Falcon 9 rocket launch with CRS-24 mission – December 21, 2021

Falcon 9 rocket launch with CRS-24 mission – December 21, 2021

Monday, December 20 2021 23:26

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Falcon 9 on the LC-39A platform before take-off with the CRS-24 mission (Source: SpaceX)

Falcon 9 on the LC-39A platform before take-off with the CRS-24 mission (Source: SpaceX)

Falcon 9 on the LC-39A platform before take-off with the CRS-24 mission (Source: SpaceX)

The Falcon 9 rocket is scheduled to launch from the LC-39A platform at the Space Center. Kennedy (KSC) in Florida on a CRS-24 mission. The Dragon 2 cargo capsule will be launched into orbit and will deliver a payload of 2,989 kg to the International Space Station (ISS).

You will be able to follow the start live on our website.

The vehicle will contain supplies, spare parts and equipment for scientific experiments. The cargo delivered to the station will allow, among other things, to carry out the following tests:

  • Bandage biopsy
    Matthias Maurer training with BioPrint FirstAid before flying to the ISS (Source: ESA)Bio-printing is a technique that uses cells and biological molecules to print tissue structures. Experiment Bioprint FirstAid The German agency DLR is to demonstrate a portable bio-printer that uses the patient’s skin cells to create a forming tissue patch that can cover the skin and speed up the wound healing process.
  • Improving the availability of drugs used in the treatment of cancer
    Monoclonal antibodies, used in the treatment of many diseases, do not dissolve readily in liquids and usually have to be administered intravenously in clinics. Experiment CASIS PCG 20 continues to work on crystallizing one of the antibodies used in a drug used to treat different types of cancer. Scientists want to analyze these crystals so that they can create a version of the drug that can be taken at home.
  • Assessing the risk of infection
    Scientists have found that space travel sometimes increases the virulence of certain microbes and reduces the body’s immune function, increasing the risk of contracting an infection. As part of an experiment Host-Pathogen together with the bacteria, cells collected from astronauts will be cultured before, during and after a flight into space. The results are expected to help assess and counteract the risk of infectious microbes.
  • Roots, sprouts and leaves
    Platform (MVP) Plant-01 is to profile and monitor the development of plant sprouts and roots in microgravity conditions. Plants can be an important part of life support systems in long space missions, but plants undergo changes in space that scientists want to better understand.
  • Towards moonlight washing machines
    Turbine SCM device before take-off (Source: Redwire Space)Astronauts on the ISS wear the same clothes for a few days and then replace them with new ones that have to be delivered from Earth, which is inefficient and impossible for missions to the Moon or Mars. Experiment PGTIDE is to test the performance of a fully degradable laundry detergent intended for use in space.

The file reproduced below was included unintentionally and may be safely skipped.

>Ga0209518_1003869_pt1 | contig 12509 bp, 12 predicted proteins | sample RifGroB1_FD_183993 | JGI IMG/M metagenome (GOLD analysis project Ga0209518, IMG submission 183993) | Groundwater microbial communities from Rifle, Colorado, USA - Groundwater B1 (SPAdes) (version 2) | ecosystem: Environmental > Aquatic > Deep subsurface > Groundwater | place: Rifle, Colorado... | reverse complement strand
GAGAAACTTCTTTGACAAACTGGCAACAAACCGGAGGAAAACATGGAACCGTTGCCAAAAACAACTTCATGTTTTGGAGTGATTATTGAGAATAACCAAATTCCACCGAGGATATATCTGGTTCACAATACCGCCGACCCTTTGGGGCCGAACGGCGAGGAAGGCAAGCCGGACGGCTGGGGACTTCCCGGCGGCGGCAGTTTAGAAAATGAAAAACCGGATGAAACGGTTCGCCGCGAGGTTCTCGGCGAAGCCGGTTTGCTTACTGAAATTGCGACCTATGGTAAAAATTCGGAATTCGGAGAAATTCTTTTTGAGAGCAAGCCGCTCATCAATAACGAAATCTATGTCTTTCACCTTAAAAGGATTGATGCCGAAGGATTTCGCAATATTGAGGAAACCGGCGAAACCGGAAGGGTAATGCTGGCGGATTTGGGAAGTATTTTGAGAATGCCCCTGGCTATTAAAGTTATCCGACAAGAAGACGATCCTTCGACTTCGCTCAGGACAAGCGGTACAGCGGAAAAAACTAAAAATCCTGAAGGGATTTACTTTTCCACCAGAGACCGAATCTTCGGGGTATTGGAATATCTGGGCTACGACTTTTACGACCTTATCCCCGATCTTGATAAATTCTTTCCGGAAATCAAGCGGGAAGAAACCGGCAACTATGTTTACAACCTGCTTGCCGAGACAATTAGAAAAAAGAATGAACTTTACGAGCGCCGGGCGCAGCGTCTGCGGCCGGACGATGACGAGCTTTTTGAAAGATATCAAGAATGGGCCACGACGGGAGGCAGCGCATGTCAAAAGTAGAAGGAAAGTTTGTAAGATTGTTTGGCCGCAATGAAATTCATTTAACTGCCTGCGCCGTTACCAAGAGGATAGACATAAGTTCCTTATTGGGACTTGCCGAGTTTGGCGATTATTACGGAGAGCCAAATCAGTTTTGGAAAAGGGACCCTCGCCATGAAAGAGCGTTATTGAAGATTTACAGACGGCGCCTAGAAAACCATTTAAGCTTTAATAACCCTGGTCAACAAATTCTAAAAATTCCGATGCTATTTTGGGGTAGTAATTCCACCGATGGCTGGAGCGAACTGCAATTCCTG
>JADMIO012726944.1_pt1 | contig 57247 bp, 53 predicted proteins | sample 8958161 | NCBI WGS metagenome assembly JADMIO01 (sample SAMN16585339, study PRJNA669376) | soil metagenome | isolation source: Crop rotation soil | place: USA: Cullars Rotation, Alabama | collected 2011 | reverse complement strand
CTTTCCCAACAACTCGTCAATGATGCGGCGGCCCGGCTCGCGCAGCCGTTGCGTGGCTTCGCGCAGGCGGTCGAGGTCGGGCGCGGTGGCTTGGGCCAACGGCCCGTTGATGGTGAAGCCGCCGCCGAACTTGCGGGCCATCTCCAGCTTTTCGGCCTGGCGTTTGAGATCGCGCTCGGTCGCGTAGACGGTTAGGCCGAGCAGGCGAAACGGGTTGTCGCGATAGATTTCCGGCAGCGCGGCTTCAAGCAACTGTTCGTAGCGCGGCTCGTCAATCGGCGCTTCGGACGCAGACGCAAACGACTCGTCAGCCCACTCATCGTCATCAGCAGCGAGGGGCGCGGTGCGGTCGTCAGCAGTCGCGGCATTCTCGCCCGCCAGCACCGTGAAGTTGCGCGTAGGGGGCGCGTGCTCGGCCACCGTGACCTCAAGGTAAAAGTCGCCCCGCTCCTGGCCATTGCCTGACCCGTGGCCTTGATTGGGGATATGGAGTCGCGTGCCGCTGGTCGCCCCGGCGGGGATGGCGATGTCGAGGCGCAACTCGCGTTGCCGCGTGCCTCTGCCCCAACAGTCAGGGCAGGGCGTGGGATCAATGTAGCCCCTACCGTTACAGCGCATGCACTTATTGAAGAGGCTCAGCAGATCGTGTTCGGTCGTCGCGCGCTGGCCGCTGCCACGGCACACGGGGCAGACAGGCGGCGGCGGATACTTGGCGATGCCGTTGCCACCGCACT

• Parts made in space
    Experiment Turbine SCM is to test a commercial device that will machine parts from heat-resistant alloy in microgravity. Researchers expect that alloys generated under microgravity conditions may have a more homogeneous internal structure, resulting in improved mechanical properties.

In the outer trunk of the capsule there will also be two research devices – COWVR, an instrument that will measure the direction and strength of winds on the surface of the oceans, and TEMPEST, an instrument that will test the atmospheric humidity.

This flight will use the first stage of the Falcon 9 rocket, for which it will be the first flight. After the separation of the second stage, the booster is planned to land on an autonomous platform Just Read the Instructions (JRTI) in the Atlantic Ocean. The Dragon capsule that will be used for this flight previously participated in the CRS-22 mission to the ISS, which ran from June to July 2021.

Falcon 9 being rolled onto the launch pad ahead of the CRS-24 mission (Source: NASA's Kennedy Space Center)The Dragon’s docking to the International Space Station is scheduled for December 22 at 10:38 CEST (09:38 UTC), less than 24 hours after take-off. The capsule will remain on the ISS for approximately a month.

If the launch takes place on time, the record will be broken for the shortest time between two Florida SpaceX orbital launches at 54 hours and 8 minutes. The current record – 58 hours and 16 minutes – was set during the Starlink Group 4-1 mission in November this year. December will also be the first calendar month in history for SpaceX to conduct five orbital launches.

The weather forecast now gives a 30% chance of favorable conditions at the time of take-off. The main obstacles may be cumulus clouds, thick cloud layers and surface electric fields in the atmosphere. Additionally, a moderate risk of unfavorable weather conditions at the rocket first stage landing site is forecasted. If the take-off is postponed to the next day, the chances increase to 70%, but at the same time the risk of landing the first degree becomes high and there is a moderate risk of too strong wind shear at high altitudes.